Saturday 19th - Pipped at the post
...I literally feel as if a giant lotus is spontaneously unfolding within me, spreading allwhere this near-tangible fragrance of gratitude...
Meditation is very, very nice indeed. I grab my runners and prepare for the two-mile race. It’s amazing the difference between this year and last year. Last year, I was quite nervous before every race, whereas this year I suppose I just look forward to it. I suppose I’m learning that if I do my best and have joy in the process, that’s achievement enough. Arpan reckons my knee is just down to tightness in my quads; I’m not so sure, but I take his advice to do a lot of warming up anyway, he’s been around the block running-wise somewhat more than I have.
The race starts and I find myself out in front with Asidhari. Gyula, the Self-Transcendence Marathon champion, overtakes after a quarter of a mile and disappears into the distance. After a mile I'm feeling very weak. I'm giving myself a stern lecture mid-race on how I'm only feeling weak because I'm telling myself I'm feeling weak. Funnily enough, it works, and I find myself feeling a little better. Around we go again; I struggle up the hill at the back of the course to find a gap has opened between myself and Asidhari. Oh well. I'm a minute away from home, I look behind; no-one. I reckon I'm fairly safe for third. I'm not taking any chances though; I reckon Rastio is behind me and I remember the last race we had when Rastio visited Ireland and he pulled a final kick to draw level at the finish line. I round the corner at full tilt. One hundred metres to go. Fifty. Thirty. Out of the corner of my eye, I spot this encroaching shadow, and immediately I know it's Rastio. He has the momentum with him; I haven't a hope. I practically walk across the finish line, I'm that deflated. In true vulture journalist style, Igor takes the picture you see on the right; yes, I'm as exhausted as I look. What's really surprising is that I don't feel anyway bad about what happened, indeed I'm very surprised at myself at how good I feel. No jealousy or resentment or anything, it's a bit weird frankly, no resentment at all. If anything, I'm just full of admiration for what Rastio has just done. He was at least thirty meters behind me; most people would have given up and settled for fourth. Plus I was ten seconds quicker than last week. One really can't complain.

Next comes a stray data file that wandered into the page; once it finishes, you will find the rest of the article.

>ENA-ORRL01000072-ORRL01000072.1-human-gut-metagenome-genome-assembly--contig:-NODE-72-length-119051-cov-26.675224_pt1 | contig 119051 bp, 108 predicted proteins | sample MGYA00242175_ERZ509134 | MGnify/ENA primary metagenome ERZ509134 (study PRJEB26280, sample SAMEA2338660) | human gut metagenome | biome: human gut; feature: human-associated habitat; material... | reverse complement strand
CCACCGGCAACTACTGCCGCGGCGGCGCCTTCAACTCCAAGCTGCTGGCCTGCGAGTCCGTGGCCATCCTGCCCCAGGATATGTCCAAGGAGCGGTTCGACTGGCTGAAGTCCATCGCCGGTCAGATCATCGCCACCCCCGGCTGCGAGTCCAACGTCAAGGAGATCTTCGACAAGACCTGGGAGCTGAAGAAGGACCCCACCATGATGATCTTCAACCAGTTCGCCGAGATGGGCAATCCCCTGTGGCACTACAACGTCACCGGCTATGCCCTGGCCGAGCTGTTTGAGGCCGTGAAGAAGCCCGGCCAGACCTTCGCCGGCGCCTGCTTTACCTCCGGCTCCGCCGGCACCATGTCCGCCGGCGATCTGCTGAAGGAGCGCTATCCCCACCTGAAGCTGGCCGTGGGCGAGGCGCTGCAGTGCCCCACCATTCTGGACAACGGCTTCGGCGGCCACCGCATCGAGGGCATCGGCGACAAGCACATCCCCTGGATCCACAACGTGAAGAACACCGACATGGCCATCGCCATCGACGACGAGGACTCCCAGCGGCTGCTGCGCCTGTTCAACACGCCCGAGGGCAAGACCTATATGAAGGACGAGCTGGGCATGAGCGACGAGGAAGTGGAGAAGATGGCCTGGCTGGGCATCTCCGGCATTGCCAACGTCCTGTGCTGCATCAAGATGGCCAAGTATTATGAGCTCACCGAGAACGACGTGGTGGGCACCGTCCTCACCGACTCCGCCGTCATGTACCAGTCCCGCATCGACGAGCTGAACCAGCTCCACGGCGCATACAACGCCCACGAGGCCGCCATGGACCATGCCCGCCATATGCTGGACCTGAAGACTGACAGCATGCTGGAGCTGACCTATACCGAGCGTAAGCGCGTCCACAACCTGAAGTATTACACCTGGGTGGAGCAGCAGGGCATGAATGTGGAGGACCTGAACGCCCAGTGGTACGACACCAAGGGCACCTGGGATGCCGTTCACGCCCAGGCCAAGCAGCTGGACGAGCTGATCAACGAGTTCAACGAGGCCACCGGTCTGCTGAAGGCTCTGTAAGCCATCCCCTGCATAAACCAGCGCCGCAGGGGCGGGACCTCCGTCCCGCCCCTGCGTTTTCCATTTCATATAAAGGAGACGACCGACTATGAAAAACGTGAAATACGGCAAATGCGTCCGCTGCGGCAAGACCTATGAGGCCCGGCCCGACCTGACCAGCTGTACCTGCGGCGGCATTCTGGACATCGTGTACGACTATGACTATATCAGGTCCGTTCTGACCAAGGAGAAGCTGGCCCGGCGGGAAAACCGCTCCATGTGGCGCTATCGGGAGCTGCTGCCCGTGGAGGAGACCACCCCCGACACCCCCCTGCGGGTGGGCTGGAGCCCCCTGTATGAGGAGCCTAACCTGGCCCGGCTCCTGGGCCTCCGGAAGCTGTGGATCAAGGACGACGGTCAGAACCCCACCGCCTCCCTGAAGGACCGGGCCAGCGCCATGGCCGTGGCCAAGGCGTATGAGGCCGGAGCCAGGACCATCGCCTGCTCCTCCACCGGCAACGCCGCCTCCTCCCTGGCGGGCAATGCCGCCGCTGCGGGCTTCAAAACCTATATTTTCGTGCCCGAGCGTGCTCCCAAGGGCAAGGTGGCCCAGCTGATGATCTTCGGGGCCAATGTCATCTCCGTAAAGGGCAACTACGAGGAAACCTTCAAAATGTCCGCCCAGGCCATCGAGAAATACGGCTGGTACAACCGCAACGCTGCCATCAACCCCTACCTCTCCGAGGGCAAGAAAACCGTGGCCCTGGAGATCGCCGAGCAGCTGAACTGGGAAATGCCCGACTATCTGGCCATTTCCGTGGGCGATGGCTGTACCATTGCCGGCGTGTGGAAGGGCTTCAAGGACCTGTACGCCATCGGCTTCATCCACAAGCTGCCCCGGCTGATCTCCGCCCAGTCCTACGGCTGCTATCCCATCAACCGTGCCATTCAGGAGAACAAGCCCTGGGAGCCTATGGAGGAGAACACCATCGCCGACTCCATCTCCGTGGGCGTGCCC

Guru has arrived, gives the race prayer and prasad. I jog back and get myself showered and fed. Tomorrow's flight is leaving from Newark, which is miles away, I need to check out the details of how to get there. Once all that's done, it's time for meditation. Like last week, this morning's exertions has triggered off a bout of coughing. At the gateway, Rupantar is telling jokes, I'm sure it's just to hear me splutter when I laugh. Guru arrives and meditation begins; at the start I'm not really in the mood for meditating at all, and another stern internal lecture is required to tell myself to stop dithering and enter into the heart. Then Guru calls up those of us who have been less than three years under his spiritual guidance. Yes, that would include me. Each of us is to say a divine quality or a spiritual word and Guru will spontaneously compose an aphorism containing that word. Immediately the quality 'gratitude' comes to my mind. The practice of being grateful for everything that's happening to me has been a big theme in my inner life recently, especially as I've been doing the Ph.D. I'm third in line, so there's a fairly high chance someone won't take it on me. And they don't. As I say the word, and wait whilst Sri Chinmoy brings out an answer from the depths of his meditation, I literally feel as if a giant lotus is spontaneously unfolding within me, spreading allwhere this near-tangible fragrance of gratitude.